Lady Phyll, a UK activist and co-founder of UK black pride has spoken up on the matter, saying that the six-colour flag has lost its meaning for many queer people of colour, as they have been denied entry into spaces decorated with that flag, or by people proudly bearing it in their attire. A symbol can lose meaning if used incorrectly, and the same goes for the acronym. LGBTQIA+ is only letters and it can mean nothing if it is exclusionary of groups of people it claims to represent. These new flag designs are a cry from marginalised groups within the community, who deserve to be heard.

It is also important to highlight that within the LGBT+ community, the letter T is usually the one that tends to be left behind the most. It is not uncommon to hear things like "maybe we should split the LGB from the T" among other queer people, who don't fully grasp the implications of this. The problem is that as the first three letters start entering mainstream acceptance, they may be quick to close the door behind them. As mentioned before, Stonewall was instigated by queer, trans people of colour. We, as a community owe too much to them. And any newfound privilege that we can gain should be used to remind people that transphobia is not, and will never be ok.

Trans people have a very low life expectancy and frequently face barriers when trying to access healthcare or mental health services. In some countries, some victories have been made in the area of trans rights. In some others, like Hungary, they have had whatever rights they had eroded. They remain the most marginalised group of the LGBT+ community, which is why they need to be elevated. They need to be protected. Trans rights are human rights.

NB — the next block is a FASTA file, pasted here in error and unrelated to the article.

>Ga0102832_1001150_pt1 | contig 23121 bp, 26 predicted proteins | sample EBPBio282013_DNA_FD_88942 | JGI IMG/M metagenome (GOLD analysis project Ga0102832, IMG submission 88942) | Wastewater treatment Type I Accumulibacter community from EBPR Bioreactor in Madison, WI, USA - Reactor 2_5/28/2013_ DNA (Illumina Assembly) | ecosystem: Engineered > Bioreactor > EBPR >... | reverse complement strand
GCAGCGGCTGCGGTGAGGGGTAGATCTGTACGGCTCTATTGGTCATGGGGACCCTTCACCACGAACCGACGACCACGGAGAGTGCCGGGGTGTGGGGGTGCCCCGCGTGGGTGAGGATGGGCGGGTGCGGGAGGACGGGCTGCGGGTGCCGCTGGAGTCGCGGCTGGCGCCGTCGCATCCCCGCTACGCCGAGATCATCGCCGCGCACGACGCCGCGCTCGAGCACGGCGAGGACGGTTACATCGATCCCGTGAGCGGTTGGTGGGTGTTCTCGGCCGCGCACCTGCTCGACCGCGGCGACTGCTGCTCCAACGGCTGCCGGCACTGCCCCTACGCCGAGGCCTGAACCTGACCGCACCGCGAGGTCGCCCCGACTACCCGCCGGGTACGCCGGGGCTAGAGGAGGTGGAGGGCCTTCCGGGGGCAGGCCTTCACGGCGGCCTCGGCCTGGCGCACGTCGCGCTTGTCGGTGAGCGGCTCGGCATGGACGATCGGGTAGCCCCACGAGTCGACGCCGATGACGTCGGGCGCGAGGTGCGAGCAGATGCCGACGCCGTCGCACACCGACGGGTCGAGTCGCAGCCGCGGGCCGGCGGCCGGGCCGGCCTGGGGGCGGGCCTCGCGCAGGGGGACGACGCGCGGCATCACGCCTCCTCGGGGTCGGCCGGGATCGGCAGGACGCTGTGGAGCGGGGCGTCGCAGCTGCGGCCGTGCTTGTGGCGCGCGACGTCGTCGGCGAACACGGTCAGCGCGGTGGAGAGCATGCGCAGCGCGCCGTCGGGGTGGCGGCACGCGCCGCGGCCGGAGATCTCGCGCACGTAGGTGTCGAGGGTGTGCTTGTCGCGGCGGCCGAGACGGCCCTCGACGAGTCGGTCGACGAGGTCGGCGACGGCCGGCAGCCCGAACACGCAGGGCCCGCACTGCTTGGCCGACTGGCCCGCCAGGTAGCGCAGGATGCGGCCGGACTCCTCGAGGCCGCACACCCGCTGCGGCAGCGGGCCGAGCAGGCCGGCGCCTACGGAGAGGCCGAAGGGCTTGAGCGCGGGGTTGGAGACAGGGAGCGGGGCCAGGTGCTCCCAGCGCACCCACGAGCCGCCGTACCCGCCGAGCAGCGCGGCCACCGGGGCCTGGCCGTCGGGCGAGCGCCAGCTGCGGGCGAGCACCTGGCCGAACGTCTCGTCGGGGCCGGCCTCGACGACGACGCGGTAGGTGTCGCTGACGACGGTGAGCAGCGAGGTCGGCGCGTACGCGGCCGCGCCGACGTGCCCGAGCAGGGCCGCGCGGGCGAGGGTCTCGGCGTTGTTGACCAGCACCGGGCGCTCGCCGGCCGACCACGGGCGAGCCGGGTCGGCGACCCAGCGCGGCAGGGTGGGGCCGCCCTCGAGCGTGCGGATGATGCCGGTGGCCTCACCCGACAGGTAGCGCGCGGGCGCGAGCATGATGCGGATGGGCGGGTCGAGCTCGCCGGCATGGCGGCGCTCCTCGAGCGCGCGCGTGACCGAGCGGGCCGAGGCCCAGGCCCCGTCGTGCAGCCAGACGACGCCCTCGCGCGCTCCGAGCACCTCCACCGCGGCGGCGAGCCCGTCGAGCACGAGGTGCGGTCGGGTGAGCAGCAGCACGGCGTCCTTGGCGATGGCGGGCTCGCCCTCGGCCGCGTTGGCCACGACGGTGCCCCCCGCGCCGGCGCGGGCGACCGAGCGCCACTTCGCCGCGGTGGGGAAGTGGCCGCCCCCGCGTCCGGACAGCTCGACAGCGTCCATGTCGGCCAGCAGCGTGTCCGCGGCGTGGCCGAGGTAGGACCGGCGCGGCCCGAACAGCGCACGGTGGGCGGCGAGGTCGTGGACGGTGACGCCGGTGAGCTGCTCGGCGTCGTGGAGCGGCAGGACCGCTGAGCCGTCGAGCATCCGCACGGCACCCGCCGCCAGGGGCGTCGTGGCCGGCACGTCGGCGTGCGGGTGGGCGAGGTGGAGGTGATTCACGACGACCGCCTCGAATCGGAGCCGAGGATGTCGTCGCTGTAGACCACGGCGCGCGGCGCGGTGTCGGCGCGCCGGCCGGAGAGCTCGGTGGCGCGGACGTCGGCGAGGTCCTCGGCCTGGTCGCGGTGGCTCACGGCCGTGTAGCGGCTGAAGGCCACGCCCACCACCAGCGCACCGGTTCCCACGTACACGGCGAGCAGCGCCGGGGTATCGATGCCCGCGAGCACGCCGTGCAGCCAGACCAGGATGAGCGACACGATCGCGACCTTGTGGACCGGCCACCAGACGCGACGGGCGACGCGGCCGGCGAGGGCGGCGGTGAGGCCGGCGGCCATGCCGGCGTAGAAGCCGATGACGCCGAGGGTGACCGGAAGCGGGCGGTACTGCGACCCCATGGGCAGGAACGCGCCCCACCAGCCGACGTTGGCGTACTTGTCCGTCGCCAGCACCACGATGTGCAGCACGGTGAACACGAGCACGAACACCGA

The Flags of Other Communities

During a normal month of pride, it would be super common to see all sorts of people waving all kinds of flags, some of which you may have never seen before! Pride this year may be a bit different, but here are some flags you may see as wallpapers, virtual backgrounds, or shared in social media.
They all have their own unique history, and they are usually born out of a desire to be visible and separate from the main Gay and Lesbian movement. They, of course, also have their own unique symbolism.

The Bi Pride Flag

bi pride flag

Created by bisexual activist Michael Page. It is s used to represent members of the bisexual community, and their plight for visibility.

The Trans Pride Flag

This flag was made in 1999 by Monica Helms, a trans woman. No matter how you fly it, it is always correct!

Intersex Pride Flag

The often overlooked intersex community got its own flag, created in Australia in 2013 by Morgan Carpenter. Its design seeks to use colours with no connection to gender. In 2021, Valentino Veccheitti incorporated the Intersex flag into the Progress flag by adding a golden chevron with a purple circle.

Asexual Pride Flag

This flag was created as a joint effort by several asexual and aromantic associations and groups in 2010. It's design was agreed via survey, making it (probably) the most democratic of all the flags.

Pansexual Pride Flag

This is the flag used by pansexual people, who aim to challenge prejudice and judgment against their community, as well as recognition.

Flags for other Gender Identities

Agender, Genderqueer and Genderfuid people, as well as Nonbinary people, have their own flags as well. Here they are, respectively.

So, is that it?

Of course not! There are more. Many more. It would be a daunting task to include every flag here. But, if you ever encounter a pride flag whose meaning you don’t know, don't be afraid to ask. Chances are, people would love to tell you what it is.

Disclaimer: The statements and opinions expressed in this article are those of the author(s) and do not necessarily reflect the positions of Thoughtworks.